Most cities in Guatemala were founded in the 1540s as part of the Spanish territorial “order.” Today municipalities are divided into various categories of smaller urban areas: aldeas, caserios, barrios, colonias and lotificaciones.
While aldea may be translated as a village, aldeas are not necessarily occupied by Mayas, as La Antigua Guatemala, in fact, has no Maya inhabitants. Antigua has barrios that date back to colonial times, and aldeas and caserios emerged organically throughout the 20th century.
Antigua had 14 aldeas (and a number of caserios) prior to April 9, 2010, when the City Council approved a number of new aldeas: Agua Colorada, Bueva Vista, Guardiania el Hato, San Gaspar Vivar, El Hato, Pueblo Nuevo, Vuelta Grande, San Pedro el Panorama, Santa Isabel, San Lazaro and El Guayabal. With 23 aldeas today, each one has an auxiliary mayor who works with the mayor of Antigua. Now we have to figure out when their fiestas are celebrated!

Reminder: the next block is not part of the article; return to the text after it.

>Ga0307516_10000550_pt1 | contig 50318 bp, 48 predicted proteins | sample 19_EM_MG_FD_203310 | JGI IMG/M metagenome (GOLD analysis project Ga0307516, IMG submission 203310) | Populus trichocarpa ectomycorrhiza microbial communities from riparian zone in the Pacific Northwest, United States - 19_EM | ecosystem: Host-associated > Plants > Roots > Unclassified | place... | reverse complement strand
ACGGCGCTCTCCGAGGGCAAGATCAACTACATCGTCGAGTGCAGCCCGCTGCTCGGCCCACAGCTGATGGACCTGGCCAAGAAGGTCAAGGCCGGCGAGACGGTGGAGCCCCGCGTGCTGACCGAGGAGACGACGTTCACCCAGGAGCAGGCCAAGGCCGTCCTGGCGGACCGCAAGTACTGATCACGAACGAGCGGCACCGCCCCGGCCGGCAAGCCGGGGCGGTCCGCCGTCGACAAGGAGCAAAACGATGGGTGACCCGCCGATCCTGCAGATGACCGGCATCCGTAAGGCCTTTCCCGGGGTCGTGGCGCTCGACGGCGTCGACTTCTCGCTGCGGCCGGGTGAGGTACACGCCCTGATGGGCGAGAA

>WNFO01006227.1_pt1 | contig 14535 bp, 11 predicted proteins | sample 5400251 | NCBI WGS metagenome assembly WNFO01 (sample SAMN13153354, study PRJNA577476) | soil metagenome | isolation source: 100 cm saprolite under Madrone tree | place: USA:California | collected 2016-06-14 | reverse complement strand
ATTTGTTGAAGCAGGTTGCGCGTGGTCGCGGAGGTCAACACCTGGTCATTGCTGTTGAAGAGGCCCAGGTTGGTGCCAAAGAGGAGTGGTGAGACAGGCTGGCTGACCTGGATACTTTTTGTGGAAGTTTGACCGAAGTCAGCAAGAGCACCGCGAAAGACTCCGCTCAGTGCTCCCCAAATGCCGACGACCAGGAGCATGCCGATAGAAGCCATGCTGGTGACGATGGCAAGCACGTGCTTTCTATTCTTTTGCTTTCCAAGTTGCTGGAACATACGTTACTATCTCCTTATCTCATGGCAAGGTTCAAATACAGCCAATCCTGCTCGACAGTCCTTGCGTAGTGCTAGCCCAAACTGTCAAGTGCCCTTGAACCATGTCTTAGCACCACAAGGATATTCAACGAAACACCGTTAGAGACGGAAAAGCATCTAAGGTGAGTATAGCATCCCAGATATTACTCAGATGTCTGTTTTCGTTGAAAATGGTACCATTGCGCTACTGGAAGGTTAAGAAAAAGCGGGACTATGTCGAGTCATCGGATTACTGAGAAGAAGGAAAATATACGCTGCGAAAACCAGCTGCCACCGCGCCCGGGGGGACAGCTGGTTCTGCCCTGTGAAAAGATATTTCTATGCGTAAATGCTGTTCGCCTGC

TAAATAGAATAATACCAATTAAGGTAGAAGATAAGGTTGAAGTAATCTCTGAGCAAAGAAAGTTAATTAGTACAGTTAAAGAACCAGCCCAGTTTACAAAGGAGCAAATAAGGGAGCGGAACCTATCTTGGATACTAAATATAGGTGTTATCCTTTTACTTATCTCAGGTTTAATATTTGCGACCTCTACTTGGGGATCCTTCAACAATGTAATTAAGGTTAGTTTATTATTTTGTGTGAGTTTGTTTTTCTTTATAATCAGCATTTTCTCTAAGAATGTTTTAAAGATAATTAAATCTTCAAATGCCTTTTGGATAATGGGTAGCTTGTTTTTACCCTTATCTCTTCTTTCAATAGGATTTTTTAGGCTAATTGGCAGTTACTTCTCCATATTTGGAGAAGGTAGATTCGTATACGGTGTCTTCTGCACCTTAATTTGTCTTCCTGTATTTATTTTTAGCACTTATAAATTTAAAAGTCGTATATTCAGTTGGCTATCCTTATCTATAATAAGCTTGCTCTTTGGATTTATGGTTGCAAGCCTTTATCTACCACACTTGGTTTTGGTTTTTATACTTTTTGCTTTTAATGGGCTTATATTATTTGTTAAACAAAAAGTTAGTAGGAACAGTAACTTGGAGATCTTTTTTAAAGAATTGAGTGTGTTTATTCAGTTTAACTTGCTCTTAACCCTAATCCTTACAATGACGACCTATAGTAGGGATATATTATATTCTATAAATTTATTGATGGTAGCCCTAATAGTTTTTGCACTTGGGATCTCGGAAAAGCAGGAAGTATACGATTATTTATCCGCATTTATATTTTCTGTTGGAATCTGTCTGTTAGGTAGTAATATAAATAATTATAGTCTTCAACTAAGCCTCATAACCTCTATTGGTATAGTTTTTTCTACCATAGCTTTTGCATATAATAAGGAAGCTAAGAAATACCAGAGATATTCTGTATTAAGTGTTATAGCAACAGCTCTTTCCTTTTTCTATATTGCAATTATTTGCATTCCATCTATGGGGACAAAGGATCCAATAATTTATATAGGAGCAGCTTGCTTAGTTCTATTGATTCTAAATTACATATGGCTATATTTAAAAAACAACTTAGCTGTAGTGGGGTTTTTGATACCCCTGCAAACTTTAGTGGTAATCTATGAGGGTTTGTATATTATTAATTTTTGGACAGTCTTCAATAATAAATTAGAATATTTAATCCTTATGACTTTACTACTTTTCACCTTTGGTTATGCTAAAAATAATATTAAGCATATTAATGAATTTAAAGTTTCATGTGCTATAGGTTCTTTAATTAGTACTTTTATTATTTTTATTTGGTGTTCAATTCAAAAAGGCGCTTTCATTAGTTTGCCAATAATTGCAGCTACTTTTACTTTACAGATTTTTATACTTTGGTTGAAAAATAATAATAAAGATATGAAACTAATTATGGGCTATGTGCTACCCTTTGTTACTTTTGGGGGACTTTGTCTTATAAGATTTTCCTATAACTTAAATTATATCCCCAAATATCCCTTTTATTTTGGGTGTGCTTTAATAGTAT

A new Municipal Code was approved on May 13, 2010, by the Guatemalan government, and it has specific guidelines for aldeas–alas, Antigua’s new aldeas were created before that date.
Unfortunately, this does not affect how much funding the city receives from the central government–that is based on the population of 56,000 inhabitants. (The total municipal budget last year was Q86,169,812.) Does this affect the vote for the September elections? No–although 70% of Antigua’s population lives in the “villages,” so the vote will be decided there!
Category: Ask Elizabeth